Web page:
US-UK Mutual Defense Agreement: 60 years of unprecedented partnership

By Rebecca Ullrich

Thursday, December 06, 2018

This year, 2018, marks the 60th anniversary of the 1958 signing of the Mutual Defense Agreement between the United States and the United Kingdom.

Leadership attend MDA meeting at Sandia in 1958
SANDIA US-UK CONFAB — Among the leadership attending the 1958 meeting at Sandia, from left: Brig. Gen. A. D. Starbird, Chairman of the U. S. Delegation and Director Division of Military Application, AEC; R. W. Henderson, Vice President-Development, Sandia Corporation; Dr. Norris E. Bradbury, Director, Los Alamos Scientific Laboratory; Sir William Cook, Chairman, United Kingdom Delegation and Member of the Atomic Energy Authority; Dr. Edward Teller, Director, Livermore Laboratory of the University of California Radiation Laboratory; and Maj. Gen. Herbert B. Loper, Assistant to Secretary of Defense for Atomic Energy.  (Sandia archival photo)

Agreement between the Government of the United Kingdom of Great Britain and Northern Ireland and the Government of the United States of America for Cooperation on the Uses of Atomic Energy for Mutual Defense Purposes

Article I, General Provision:

While the United States and the United Kingdom are participating in an international arrangement for their mutual defense and security and making substantial and material contributions thereto, each Party will communicate to and exchange with the other Party information, and transfer materials and equipment to the other Party, in accordance with the provisions of this Agreement provided that the communicating or transferring Party determines that such cooperation will pro-mote and will not constitute an unreasonable risk to its defense and security.

Signed July 3, 1958

In force August 4, 1958

Currently extends to 2024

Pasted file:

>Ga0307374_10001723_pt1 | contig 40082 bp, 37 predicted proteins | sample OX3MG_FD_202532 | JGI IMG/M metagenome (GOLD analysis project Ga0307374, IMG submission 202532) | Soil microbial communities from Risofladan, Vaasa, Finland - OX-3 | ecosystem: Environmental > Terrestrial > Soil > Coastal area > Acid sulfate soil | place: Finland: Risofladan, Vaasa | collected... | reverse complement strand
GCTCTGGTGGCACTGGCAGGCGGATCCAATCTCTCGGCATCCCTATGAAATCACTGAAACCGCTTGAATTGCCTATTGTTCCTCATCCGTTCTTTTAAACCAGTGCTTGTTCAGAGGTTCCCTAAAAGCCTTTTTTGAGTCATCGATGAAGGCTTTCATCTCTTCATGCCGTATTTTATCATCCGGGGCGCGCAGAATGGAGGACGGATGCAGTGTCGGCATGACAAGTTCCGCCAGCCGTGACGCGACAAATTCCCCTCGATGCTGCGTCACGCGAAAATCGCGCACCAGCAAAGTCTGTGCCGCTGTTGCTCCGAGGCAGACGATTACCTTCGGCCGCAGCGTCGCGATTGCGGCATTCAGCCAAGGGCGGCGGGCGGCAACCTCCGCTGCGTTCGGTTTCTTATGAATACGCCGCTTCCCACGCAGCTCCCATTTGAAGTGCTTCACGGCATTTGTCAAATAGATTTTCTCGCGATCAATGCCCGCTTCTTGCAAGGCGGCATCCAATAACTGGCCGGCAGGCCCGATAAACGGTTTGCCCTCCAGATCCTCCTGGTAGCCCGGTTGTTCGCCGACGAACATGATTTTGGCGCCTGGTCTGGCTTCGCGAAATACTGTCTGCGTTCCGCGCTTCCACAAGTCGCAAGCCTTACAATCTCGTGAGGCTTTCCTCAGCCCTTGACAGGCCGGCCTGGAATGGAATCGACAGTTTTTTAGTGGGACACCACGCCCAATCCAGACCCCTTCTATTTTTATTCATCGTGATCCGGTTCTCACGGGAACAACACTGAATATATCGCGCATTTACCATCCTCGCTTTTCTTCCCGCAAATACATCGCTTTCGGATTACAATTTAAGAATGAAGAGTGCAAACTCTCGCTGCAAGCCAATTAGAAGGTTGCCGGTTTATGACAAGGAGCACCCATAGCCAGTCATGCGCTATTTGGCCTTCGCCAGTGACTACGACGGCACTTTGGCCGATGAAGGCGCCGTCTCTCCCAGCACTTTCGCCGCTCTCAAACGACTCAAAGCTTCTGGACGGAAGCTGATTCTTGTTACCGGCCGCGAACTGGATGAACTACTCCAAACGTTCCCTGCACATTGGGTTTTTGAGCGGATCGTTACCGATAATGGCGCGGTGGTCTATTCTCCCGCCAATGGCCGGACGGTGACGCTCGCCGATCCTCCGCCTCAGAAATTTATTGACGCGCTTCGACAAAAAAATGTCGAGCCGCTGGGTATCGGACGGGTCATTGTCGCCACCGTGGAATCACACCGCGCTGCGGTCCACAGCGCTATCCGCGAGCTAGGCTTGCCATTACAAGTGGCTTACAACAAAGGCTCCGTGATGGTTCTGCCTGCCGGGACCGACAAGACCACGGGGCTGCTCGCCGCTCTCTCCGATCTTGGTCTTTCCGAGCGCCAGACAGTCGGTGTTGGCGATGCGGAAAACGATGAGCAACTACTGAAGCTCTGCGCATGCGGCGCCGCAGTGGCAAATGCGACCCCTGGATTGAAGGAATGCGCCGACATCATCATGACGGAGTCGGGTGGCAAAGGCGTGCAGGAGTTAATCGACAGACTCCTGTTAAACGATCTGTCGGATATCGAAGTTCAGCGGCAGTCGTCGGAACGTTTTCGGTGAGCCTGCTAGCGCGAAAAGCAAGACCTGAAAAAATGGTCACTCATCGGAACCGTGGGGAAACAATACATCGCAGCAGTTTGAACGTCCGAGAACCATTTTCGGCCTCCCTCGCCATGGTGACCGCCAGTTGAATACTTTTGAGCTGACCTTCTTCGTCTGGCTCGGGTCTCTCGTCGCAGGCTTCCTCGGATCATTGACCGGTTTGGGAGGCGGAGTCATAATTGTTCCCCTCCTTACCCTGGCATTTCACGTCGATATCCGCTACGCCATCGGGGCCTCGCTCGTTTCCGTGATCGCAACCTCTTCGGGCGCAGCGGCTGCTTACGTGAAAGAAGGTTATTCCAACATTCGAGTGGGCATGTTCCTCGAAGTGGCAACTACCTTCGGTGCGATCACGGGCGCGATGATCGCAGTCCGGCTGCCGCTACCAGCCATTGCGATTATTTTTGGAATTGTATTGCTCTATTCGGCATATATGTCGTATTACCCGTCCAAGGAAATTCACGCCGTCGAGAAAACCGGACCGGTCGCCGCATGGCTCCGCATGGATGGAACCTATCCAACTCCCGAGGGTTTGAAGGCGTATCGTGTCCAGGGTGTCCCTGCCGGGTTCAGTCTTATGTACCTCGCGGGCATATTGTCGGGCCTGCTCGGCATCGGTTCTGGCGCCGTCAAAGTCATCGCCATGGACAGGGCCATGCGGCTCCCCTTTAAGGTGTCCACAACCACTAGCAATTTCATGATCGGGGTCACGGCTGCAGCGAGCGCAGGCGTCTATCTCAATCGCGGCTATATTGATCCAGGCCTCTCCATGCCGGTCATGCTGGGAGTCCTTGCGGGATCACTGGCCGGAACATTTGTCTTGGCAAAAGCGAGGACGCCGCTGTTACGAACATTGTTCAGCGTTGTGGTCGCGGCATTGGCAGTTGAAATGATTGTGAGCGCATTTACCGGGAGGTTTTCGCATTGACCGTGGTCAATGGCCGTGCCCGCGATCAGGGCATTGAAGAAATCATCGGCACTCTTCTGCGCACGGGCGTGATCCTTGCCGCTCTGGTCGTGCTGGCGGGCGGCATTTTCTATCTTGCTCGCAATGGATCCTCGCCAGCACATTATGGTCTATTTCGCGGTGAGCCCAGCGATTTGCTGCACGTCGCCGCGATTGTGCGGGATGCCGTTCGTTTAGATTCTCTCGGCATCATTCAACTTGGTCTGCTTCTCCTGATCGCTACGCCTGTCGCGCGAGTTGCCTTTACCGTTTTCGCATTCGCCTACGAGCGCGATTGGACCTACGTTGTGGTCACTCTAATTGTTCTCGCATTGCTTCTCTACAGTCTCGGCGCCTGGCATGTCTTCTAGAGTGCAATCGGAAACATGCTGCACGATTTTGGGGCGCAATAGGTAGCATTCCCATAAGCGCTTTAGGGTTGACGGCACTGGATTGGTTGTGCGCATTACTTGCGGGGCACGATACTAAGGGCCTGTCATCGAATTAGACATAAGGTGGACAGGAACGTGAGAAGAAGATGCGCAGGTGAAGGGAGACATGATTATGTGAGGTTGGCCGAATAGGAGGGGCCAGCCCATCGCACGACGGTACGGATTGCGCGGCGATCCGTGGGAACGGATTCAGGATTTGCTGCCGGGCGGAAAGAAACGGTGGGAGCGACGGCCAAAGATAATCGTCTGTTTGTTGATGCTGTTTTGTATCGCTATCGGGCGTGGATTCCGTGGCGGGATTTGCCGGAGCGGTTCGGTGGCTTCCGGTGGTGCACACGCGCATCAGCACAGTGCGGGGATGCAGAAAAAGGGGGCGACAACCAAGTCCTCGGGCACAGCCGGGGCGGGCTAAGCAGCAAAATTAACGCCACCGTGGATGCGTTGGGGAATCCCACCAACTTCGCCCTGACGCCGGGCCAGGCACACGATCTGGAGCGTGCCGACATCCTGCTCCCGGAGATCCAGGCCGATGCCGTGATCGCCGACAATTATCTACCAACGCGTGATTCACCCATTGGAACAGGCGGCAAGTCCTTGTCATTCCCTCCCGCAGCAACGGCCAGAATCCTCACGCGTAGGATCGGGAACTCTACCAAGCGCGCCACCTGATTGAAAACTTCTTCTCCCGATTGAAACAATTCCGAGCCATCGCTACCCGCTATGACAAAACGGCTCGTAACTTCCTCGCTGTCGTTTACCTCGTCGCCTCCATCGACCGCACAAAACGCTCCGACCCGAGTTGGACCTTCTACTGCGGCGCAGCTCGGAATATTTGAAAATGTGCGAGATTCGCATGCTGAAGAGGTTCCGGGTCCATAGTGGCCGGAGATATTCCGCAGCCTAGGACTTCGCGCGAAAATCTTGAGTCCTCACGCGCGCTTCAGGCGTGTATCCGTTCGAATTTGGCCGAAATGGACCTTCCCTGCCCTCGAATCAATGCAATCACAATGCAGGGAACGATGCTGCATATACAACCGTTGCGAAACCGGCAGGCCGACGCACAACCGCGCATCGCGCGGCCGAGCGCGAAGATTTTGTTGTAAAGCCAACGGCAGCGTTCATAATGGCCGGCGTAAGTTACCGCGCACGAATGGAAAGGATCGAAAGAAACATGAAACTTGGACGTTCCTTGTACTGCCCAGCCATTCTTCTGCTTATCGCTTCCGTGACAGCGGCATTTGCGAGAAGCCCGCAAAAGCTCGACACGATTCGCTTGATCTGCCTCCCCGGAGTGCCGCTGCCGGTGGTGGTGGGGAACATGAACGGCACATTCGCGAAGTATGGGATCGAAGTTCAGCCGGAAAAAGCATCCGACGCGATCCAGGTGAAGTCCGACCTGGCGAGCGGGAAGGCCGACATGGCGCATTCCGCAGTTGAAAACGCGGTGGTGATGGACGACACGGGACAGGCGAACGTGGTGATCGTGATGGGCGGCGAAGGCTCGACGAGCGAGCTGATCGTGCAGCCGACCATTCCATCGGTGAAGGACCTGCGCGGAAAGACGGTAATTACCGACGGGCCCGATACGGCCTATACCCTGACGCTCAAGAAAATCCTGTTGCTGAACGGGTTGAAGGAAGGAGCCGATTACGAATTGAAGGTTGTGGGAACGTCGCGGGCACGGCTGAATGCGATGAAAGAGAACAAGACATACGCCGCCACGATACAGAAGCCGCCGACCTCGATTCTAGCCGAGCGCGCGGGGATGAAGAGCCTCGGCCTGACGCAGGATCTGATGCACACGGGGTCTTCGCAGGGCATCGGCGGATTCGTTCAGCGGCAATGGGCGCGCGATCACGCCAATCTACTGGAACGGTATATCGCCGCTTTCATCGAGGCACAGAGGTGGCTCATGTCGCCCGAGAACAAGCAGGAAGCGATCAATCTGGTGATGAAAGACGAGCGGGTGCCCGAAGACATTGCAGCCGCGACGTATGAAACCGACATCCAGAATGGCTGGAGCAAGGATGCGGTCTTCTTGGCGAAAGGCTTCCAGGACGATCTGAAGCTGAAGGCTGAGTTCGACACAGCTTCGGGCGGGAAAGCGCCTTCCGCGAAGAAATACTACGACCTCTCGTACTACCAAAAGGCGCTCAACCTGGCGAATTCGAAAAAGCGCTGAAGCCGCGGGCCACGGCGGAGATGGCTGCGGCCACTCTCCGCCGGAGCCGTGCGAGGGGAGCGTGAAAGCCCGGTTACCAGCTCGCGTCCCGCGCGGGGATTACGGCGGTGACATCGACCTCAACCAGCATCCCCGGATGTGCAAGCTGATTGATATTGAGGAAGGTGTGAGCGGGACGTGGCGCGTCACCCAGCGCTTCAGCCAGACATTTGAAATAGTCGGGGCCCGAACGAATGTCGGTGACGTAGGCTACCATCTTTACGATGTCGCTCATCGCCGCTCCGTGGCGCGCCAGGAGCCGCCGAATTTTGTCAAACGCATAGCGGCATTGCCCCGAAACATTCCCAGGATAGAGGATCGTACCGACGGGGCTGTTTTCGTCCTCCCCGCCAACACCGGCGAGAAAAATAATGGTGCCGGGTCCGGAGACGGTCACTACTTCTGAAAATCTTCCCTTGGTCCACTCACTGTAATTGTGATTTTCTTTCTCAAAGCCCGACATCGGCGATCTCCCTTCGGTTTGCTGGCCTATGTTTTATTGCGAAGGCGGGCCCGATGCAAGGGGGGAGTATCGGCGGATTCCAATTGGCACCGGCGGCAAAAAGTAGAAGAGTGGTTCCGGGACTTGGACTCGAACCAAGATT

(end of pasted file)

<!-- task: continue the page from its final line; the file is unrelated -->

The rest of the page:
MDA 60th anniversary logo

For 60 years, the United States and the United Kingdom have shared ideas, information, materials and equipment within the enabling provisions of the Mutual Defense Agreement (MDA). Without limiting either nation’s independent actions, the MDA allowed for an unprecedented partnership in national security, including nuclear non-proliferation and counterterrorism, naval nuclear propulsion, and maintaining the basic integrity of each nation’s nuclear stockpile.

Under the auspices of the agreement, the two nations have established a system of liaisons and cooperative programs that define and support information sharing. That system was built in a series of meetings held after the MDA went into force in 1958. One of those meetings, held September 15-19 at Sandia, focused on sharing the weapons systems then in design or production.

1958 photo of woman holding bond campaign poster

OUT OF THIS WORLD CAMPAIGN — The U.S.S.R. launched the first artificial satellites — Sputnik I and II — in October and November 1957. The U.S. placed Explorer I in space two months later, so the cost and intensity of the Cold War were on everyone’s mind in 1958. Satellites were the focus of a May 1958 Bond Blitz during Sandia’s “Share in America” week. A major part of the campaign was signs and satellites in hallways around the Labs, emphasizing that government programs are not cheap and buying Savings Bonds is a way to loan money to Uncle Sam while gaining a guaranteed return.  (Sandia archival photo)

In 1958, the world was deep in the Cold War arms race and the competition, the stakes, and the politics were apparent to everyone involved in establishing and sharing under the umbrella of the MDA. For example, the 1958 theme for Sandia’s annual Savings Bond drive was satellites — Sputnik launched Oct. 4, 1957. The U.S. and U.K. had much to discuss about their respective nuclear weapons programs and how they might work together more closely in the future.

The 1958 meeting at Sandia was broken up into sessions — topical ones on theory and engineering and then sessions covering particular weapon systems. Each involved a great deal of discussion as scientists and engineers from the institutions involved in nuclear weapons design, development and use came together to understand each other’s work. They questioned each other’s decisions — not in a confrontational manner, but in an effort to understand differences in philosophy, approach, preferences and, ultimately, product. The sessions were recorded and transcripts produced. We know what they talked about in some detail.